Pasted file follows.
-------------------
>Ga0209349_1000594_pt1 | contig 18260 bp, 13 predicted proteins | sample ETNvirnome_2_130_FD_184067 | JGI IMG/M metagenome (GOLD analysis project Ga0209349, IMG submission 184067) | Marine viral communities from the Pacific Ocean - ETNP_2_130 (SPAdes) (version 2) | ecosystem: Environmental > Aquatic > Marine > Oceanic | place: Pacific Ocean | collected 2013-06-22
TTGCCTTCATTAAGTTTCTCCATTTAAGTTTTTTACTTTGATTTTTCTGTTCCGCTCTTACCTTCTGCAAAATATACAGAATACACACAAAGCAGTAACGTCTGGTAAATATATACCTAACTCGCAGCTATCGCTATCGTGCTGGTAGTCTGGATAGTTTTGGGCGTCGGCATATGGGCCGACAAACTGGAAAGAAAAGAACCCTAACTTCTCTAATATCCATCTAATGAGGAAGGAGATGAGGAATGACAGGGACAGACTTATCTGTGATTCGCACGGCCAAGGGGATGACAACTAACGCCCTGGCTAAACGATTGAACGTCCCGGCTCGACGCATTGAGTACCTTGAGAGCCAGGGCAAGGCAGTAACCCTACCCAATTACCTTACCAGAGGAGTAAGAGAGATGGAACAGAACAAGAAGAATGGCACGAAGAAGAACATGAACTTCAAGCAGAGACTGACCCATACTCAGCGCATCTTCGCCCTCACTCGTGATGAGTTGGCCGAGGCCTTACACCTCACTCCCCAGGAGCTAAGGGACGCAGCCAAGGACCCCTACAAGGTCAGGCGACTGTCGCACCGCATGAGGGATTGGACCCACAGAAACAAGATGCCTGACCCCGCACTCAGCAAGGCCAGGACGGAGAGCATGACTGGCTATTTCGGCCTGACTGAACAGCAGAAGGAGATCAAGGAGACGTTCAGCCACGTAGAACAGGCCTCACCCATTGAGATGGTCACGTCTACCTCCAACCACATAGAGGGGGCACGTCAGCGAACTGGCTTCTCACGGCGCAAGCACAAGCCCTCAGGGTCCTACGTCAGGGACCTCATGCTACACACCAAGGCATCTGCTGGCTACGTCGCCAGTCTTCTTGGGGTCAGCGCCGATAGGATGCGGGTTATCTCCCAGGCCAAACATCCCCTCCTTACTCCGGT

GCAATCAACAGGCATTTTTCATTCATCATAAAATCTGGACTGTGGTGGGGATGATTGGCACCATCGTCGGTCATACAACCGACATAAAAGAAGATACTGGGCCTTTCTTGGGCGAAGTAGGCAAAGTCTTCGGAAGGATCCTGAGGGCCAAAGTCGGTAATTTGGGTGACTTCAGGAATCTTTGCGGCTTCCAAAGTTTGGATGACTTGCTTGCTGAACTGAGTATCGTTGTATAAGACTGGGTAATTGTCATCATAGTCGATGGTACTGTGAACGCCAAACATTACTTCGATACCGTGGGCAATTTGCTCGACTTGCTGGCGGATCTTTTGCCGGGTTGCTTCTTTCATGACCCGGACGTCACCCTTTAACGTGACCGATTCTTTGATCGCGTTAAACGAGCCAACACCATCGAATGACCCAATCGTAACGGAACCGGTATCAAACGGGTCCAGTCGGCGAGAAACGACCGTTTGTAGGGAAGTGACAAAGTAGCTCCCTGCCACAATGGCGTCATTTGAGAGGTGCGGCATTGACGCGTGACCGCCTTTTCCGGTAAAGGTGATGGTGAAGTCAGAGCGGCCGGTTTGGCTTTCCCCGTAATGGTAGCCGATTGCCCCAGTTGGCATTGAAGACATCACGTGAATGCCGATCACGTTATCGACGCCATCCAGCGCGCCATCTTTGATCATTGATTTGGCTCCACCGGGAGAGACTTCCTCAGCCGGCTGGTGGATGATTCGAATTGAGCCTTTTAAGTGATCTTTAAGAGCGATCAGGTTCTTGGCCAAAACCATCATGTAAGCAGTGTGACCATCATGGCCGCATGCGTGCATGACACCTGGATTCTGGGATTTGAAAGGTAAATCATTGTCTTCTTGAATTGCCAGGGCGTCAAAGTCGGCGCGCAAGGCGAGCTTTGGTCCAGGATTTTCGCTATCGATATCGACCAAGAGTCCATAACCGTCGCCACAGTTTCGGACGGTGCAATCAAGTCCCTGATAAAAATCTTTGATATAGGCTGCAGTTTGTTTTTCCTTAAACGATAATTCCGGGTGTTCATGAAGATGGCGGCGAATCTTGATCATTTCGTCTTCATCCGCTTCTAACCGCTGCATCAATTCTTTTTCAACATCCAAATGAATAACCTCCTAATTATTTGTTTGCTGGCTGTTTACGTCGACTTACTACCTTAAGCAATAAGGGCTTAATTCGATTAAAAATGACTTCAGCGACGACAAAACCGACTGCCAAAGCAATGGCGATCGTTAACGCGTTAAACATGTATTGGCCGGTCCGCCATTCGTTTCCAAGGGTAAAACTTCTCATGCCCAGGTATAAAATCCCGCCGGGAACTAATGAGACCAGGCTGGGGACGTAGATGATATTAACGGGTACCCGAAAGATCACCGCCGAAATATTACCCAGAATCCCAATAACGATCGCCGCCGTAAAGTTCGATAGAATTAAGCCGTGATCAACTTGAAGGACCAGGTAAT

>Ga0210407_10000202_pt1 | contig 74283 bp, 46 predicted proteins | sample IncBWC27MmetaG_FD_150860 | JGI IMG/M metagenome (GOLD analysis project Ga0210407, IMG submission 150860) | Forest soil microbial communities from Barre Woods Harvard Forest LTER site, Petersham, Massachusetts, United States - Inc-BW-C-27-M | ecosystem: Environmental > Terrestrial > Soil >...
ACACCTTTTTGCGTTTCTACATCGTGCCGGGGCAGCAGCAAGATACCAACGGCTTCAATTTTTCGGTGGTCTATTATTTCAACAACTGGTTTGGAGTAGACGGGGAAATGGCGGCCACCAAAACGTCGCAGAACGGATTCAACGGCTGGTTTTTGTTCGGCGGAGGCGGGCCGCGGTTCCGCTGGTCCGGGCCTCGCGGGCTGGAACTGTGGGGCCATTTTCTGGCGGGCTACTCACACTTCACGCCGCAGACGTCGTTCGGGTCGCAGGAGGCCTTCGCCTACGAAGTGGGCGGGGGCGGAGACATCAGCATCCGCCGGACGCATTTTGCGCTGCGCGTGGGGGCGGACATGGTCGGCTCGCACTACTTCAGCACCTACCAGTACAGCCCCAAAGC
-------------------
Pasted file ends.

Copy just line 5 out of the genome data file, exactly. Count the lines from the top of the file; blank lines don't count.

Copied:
ACACCTTTTTGCGTTTCTACATCGTGCCGGGGCAGCAGCAAGATACCAACGGCTTCAATTTTTCGGTGGTCTATTATTTCAACAACTGGTTTGGAGTAGACGGGGAAATGGCGGCCACCAAAACGTCGCAGAACGGATTCAACGGCTGGTTTTTGTTCGGCGGAGGCGGGCCGCGGTTCCGCTGGTCCGGGCCTCGCGGGCTGGAACTGTGGGGCCATTTTCTGGCGGGCTACTCACACTTCACGCCGCAGACGTCGTTCGGGTCGCAGGAGGCCTTCGCCTACGAAGTGGGCGGGGGCGGAGACATCAGCATCCGCCGGACGCATTTTGCGCTGCGCGTGGGGGCGGACATGGTCGGCTCGCACTACTTCAGCACCTACCAGTACAGCCCCAAAGC